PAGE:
BY JANET McAFEE
Service dogs are the eyes for those who cannot see, the leaders for people unable to walk, and the healers for those suffering from emotional illnesses such as post-traumatic stress disorder (PTSD). For some service dogs, it all began behind bars….
Before Puppies Behind Bars began, an inmate named Tom spent most days watching television in his cell and pumping iron. Tom spent over thirty years in prison on a conviction for second degree murder. Tom explained the difference the dogs made in his life, “In the prison system, you shut down your feelings. You gotta do that to survive, because it’s hard. But the dogs brought me back, you know, to the human side.” He had an incredible success rate of 6-0 with all his dogs successfully graduating, a success that gave him status within the prison and hope within himself.
Tom took on a dog that was failing in the program, a beautiful Golden Retriever named Tuesday, a dog that later became the subject of a best-selling book UNTIL TUESDAY. Tom began his relationship with Tuesday by simply laying down beside him for three hours without saying a word. He describes his first impression of Tuesday, “Tuesday has such sad eyes, especially when he’s wounded, that at seven months old he probably looked like exactly what he was: a lost kid. When I think of him then, I see a perfect picture of longing, of innocence at the moment it discovers there is pain in the world.”
Tom looks back on those days, “The only way the prison system could win was to get me to hate, and being around the dogs and everything, the hate was totally out of the picture.” Today Tom owns a dog training business with his wife, providing a second chance for troubled dogs that others gave up on including many pit bulls. Inmates who participate in the Puppies Behind Bars program acquire job skills and exit prison to enter careers as vet technicians, kennel workers, and animal trainers.
Founded in 1997, this innovative program in New York initially trained dogs for people with physical disabilities. After 9/11, there was an increased demand for bomb sniffing dogs. Later they began training dogs to assist veterans returning home from Iraq and Afghanistan with PTSD, acquired brain injuries, and physical conditions. The dogs spend 20 months with their inmate trainers, living with them in their cells. Here, it’s the dogs that get weekend furloughs in outside homes to gain exposure to things they don’t encounter in prison such as doorbells and elevators. The dogs learn an amazing 80 commands.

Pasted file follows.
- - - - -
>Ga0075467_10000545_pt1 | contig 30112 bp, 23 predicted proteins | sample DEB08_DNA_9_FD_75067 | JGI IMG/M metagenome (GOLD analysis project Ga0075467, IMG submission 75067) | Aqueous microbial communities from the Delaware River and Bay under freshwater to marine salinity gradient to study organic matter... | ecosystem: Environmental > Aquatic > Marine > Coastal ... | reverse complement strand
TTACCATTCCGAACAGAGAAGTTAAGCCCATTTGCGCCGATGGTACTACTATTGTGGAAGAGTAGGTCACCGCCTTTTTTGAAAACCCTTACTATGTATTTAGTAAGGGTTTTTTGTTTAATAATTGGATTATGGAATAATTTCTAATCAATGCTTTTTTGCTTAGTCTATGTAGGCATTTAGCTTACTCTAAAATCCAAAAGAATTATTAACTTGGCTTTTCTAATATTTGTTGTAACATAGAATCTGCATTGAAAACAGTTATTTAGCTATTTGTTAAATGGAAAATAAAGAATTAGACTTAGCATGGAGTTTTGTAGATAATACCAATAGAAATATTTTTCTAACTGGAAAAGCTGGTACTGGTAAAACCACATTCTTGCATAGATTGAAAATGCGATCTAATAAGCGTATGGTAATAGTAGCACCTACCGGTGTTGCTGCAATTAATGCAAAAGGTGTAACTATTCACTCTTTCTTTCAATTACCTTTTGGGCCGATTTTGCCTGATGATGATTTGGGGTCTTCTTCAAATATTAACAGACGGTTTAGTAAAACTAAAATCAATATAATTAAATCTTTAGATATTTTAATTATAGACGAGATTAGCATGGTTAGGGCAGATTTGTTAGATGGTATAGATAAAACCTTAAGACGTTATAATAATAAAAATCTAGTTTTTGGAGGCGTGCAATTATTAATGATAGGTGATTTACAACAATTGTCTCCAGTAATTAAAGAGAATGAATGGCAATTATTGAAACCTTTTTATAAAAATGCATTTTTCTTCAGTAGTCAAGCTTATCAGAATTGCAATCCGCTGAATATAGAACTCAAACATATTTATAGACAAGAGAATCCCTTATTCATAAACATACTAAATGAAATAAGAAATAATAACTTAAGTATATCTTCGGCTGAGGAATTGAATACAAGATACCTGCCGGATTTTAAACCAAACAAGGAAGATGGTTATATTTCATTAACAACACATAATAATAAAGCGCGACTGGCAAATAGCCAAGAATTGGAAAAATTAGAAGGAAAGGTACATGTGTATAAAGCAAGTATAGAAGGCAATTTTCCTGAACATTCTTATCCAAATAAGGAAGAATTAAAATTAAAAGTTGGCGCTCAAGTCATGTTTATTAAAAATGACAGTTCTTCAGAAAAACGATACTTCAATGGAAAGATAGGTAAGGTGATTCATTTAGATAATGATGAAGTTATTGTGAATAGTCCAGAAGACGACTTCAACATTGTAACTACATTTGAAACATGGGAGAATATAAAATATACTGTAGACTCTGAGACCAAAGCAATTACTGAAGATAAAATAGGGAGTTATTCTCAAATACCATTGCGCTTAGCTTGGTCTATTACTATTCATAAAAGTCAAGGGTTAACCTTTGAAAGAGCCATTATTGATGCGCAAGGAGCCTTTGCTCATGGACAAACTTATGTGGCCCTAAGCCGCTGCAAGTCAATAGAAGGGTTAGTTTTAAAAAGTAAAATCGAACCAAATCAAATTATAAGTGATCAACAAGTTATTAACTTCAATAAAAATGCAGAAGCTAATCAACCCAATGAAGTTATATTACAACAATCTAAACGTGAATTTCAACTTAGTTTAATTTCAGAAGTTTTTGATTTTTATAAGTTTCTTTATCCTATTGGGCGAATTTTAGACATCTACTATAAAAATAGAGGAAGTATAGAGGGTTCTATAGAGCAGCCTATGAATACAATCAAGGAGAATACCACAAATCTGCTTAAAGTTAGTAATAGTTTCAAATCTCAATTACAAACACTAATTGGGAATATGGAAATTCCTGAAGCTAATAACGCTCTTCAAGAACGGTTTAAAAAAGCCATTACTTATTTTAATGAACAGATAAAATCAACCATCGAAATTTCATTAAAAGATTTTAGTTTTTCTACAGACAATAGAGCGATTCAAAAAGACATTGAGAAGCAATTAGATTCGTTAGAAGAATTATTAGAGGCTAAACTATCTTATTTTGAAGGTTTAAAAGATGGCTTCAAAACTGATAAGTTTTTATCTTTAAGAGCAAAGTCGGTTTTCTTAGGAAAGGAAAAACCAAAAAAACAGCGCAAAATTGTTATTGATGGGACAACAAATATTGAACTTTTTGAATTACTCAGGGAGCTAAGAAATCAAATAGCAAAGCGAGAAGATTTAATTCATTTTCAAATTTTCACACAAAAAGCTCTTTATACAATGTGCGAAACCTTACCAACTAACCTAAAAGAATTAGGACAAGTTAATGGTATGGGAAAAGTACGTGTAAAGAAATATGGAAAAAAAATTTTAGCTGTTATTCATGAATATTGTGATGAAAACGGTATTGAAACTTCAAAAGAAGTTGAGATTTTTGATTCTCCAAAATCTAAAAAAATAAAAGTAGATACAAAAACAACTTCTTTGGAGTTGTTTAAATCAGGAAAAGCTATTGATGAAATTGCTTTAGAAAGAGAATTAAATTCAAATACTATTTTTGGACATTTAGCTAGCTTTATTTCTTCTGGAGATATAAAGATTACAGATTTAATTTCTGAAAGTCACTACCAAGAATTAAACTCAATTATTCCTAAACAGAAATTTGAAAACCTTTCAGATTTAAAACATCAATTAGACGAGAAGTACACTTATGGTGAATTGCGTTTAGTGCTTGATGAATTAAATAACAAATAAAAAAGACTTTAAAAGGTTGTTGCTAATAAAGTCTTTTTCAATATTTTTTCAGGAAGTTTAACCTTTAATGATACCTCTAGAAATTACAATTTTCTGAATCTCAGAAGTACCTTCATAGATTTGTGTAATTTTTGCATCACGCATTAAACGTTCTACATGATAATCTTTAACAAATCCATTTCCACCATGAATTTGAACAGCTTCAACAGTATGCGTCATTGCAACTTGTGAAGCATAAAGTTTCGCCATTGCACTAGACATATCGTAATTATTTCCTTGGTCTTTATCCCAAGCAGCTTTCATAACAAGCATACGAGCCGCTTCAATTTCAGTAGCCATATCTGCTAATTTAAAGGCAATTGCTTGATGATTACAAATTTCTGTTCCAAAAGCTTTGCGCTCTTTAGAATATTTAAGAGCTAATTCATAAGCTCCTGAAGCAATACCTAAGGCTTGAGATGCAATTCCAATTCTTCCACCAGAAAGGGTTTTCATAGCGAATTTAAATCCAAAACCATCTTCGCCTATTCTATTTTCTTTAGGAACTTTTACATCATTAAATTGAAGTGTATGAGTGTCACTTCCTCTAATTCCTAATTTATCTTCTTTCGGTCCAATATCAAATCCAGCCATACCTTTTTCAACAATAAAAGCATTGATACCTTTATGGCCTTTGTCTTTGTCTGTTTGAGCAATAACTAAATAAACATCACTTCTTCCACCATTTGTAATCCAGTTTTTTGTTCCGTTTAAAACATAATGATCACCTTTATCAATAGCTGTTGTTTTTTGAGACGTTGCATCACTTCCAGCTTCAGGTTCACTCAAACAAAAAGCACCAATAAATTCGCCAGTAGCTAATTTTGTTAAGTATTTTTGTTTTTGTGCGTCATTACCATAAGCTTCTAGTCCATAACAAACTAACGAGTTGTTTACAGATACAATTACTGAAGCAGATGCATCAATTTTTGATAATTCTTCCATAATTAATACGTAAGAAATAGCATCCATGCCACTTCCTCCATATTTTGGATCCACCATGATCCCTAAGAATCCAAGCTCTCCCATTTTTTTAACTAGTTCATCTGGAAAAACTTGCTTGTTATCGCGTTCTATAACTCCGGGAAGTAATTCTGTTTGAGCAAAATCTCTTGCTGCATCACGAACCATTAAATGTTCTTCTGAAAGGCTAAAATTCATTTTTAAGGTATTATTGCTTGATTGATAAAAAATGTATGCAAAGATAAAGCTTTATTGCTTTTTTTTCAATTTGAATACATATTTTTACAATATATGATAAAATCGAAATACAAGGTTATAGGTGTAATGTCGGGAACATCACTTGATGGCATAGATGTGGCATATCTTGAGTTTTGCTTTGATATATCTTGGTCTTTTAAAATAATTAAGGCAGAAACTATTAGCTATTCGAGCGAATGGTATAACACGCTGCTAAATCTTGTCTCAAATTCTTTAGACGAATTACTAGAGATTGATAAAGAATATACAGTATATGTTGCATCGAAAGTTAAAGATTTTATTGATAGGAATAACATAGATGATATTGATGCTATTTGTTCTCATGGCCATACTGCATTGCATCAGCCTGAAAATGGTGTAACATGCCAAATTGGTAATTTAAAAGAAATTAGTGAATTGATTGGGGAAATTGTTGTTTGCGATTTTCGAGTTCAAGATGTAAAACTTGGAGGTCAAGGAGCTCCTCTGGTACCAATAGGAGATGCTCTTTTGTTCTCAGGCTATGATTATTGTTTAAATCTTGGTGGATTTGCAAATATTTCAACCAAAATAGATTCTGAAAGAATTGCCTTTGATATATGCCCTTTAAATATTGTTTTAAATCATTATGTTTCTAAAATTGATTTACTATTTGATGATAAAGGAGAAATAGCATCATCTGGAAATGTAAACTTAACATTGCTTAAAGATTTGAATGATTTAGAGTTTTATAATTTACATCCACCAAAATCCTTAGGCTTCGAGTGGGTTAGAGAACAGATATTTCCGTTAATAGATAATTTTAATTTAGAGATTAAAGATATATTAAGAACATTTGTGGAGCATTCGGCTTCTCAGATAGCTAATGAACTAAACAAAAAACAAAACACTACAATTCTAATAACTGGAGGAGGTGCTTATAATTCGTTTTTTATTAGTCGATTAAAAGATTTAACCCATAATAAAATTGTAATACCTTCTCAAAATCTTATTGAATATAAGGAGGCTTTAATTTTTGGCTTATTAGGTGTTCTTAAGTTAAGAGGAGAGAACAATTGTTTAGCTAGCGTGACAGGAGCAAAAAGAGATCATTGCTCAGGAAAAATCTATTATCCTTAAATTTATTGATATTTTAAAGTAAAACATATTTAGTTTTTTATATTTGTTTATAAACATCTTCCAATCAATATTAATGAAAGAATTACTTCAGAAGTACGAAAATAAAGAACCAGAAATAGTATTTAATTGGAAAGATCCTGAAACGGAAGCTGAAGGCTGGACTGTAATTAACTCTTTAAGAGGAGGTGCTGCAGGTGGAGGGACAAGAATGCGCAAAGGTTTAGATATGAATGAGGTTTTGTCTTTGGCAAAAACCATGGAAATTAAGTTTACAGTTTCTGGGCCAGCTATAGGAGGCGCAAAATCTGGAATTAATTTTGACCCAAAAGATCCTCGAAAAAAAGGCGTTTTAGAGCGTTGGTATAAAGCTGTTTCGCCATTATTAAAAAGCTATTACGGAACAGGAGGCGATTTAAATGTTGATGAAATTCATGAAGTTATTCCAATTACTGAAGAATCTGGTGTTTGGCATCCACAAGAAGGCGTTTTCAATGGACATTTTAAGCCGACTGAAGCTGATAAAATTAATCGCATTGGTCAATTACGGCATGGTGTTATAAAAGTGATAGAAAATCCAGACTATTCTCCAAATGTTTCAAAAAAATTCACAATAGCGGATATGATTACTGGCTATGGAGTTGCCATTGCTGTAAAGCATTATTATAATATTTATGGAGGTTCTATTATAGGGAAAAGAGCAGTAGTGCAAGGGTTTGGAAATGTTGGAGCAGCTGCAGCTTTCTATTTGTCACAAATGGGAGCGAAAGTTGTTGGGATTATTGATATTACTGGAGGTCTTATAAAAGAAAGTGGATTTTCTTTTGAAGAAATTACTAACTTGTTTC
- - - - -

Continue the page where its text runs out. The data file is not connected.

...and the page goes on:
A similar program, Pups on Parole, began in Las Vegas when a rescue group called Heaven Can Wait Animal Society didn’t have enough foster homes for the dogs they rescued. The dogs are placed with specially chosen inmates in the female correctional facility. The abandoned and sometimes abused dogs needed a place to heal before going to adoptive homes in the community. Inmates have all the time in the world, but for dogs on “death row” in shelters time is of the essence. Famed trainer Cesar Milan helped develop the training curriculum. One of the program coordinators wrote this poem about her experience:
Little one…so full of fear
No one’s gonna hurt you here.
Soon, you’ll see, how it feels to trust
cuz, you’ve been rescued, just like us.
We promise that it’s not too late
because we all know that Heaven can wait.
Forget the broken road you’ve traveled on
for, yesterday has come and gone.
That’s a lesson, we must all learn
and now, little one…it is your turn.
Come with us, walk by our side
hold your tail up high with pride.
And in the end, when we’re all through
there’ll be a family just waiting for you.
Because, Little one… so full of fear
no one’s gonna hurt you here.
Los Angeles County started a rescue dog training program in their jails in 2012. California inmates have a recidivism rate of 67%. They come out of prison with few job skills after learning unsavory “tricks of the trade” from fellow offenders. Millions of California shelter dogs, whose only crime is not having a home, languish behind bars without hope. It costs California taxpayers an average of $47,000 per year to house an inmate. It costs California taxpayers an average of $426 to capture, house, and then euthanize a shelter animal. Who rescues who? After exposure to these wonderful canine creatures, confidence replaces fear, purpose replaces idleness, and hope for a better future replaces anger.